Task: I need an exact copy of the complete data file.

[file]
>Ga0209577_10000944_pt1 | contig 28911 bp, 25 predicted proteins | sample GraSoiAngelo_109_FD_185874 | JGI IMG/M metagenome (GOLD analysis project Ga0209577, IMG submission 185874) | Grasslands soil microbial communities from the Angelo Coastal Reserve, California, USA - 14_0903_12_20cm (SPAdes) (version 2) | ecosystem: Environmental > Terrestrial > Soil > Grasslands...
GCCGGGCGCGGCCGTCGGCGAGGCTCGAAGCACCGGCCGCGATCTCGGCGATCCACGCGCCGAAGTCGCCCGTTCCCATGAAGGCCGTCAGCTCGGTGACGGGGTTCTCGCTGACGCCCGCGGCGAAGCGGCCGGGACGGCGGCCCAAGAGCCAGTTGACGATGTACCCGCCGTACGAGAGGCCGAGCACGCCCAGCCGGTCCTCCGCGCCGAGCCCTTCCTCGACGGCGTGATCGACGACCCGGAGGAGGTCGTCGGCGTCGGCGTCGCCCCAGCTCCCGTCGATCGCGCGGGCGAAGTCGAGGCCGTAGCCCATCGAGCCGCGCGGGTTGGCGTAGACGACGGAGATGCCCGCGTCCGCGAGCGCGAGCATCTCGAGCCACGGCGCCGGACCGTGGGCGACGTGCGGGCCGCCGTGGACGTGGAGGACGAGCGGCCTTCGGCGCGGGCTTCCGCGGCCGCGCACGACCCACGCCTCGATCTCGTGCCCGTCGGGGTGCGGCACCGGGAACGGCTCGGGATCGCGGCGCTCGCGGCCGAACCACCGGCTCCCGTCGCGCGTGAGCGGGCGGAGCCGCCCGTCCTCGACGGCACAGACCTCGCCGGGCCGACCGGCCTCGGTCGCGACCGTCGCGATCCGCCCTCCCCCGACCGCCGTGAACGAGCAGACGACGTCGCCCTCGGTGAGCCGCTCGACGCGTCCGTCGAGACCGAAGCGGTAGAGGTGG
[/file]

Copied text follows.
>Ga0209577_10000944_pt1 | contig 28911 bp, 25 predicted proteins | sample GraSoiAngelo_109_FD_185874 | JGI IMG/M metagenome (GOLD analysis project Ga0209577, IMG submission 185874) | Grasslands soil microbial communities from the Angelo Coastal Reserve, California, USA - 14_0903_12_20cm (SPAdes) (version 2) | ecosystem: Environmental > Terrestrial > Soil > Grasslands...
GCCGGGCGCGGCCGTCGGCGAGGCTCGAAGCACCGGCCGCGATCTCGGCGATCCACGCGCCGAAGTCGCCCGTTCCCATGAAGGCCGTCAGCTCGGTGACGGGGTTCTCGCTGACGCCCGCGGCGAAGCGGCCGGGACGGCGGCCCAAGAGCCAGTTGACGATGTACCCGCCGTACGAGAGGCCGAGCACGCCCAGCCGGTCCTCCGCGCCGAGCCCTTCCTCGACGGCGTGATCGACGACCCGGAGGAGGTCGTCGGCGTCGGCGTCGCCCCAGCTCCCGTCGATCGCGCGGGCGAAGTCGAGGCCGTAGCCCATCGAGCCGCGCGGGTTGGCGTAGACGACGGAGATGCCCGCGTCCGCGAGCGCGAGCATCTCGAGCCACGGCGCCGGACCGTGGGCGACGTGCGGGCCGCCGTGGACGTGGAGGACGAGCGGCCTTCGGCGCGGGCTTCCGCGGCCGCGCACGACCCACGCCTCGATCTCGTGCCCGTCGGGGTGCGGCACCGGGAACGGCTCGGGATCGCGGCGCTCGCGGCCGAACCACCGGCTCCCGTCGCGCGTGAGCGGGCGGAGCCGCCCGTCCTCGACGGCACAGACCTCGCCGGGCCGACCGGCCTCGGTCGCGACCGTCGCGATCCGCCCTCCCCCGACCGCCGTGAACGAGCAGACGACGTCGCCCTCGGTGAGCCGCTCGACGCGTCCGTCGAGACCGAAGCGGTAGAGGTGG